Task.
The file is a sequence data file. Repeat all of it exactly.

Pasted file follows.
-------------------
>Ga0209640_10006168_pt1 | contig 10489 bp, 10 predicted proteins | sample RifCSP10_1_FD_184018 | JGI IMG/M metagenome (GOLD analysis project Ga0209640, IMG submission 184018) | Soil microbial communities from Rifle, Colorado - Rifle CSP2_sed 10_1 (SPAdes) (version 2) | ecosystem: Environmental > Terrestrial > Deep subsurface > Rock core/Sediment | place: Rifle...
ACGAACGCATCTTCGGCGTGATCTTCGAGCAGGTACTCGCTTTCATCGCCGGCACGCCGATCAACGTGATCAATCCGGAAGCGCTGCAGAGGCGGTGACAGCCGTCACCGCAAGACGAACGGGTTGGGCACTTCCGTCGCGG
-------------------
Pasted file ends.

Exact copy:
>Ga0209640_10006168_pt1 | contig 10489 bp, 10 predicted proteins | sample RifCSP10_1_FD_184018 | JGI IMG/M metagenome (GOLD analysis project Ga0209640, IMG submission 184018) | Soil microbial communities from Rifle, Colorado - Rifle CSP2_sed 10_1 (SPAdes) (version 2) | ecosystem: Environmental > Terrestrial > Deep subsurface > Rock core/Sediment | place: Rifle...
ACGAACGCATCTTCGGCGTGATCTTCGAGCAGGTACTCGCTTTCATCGCCGGCACGCCGATCAACGTGATCAATCCGGAAGCGCTGCAGAGGCGGTGACAGCCGTCACCGCAAGACGAACGGGTTGGGCACTTCCGTCGCGG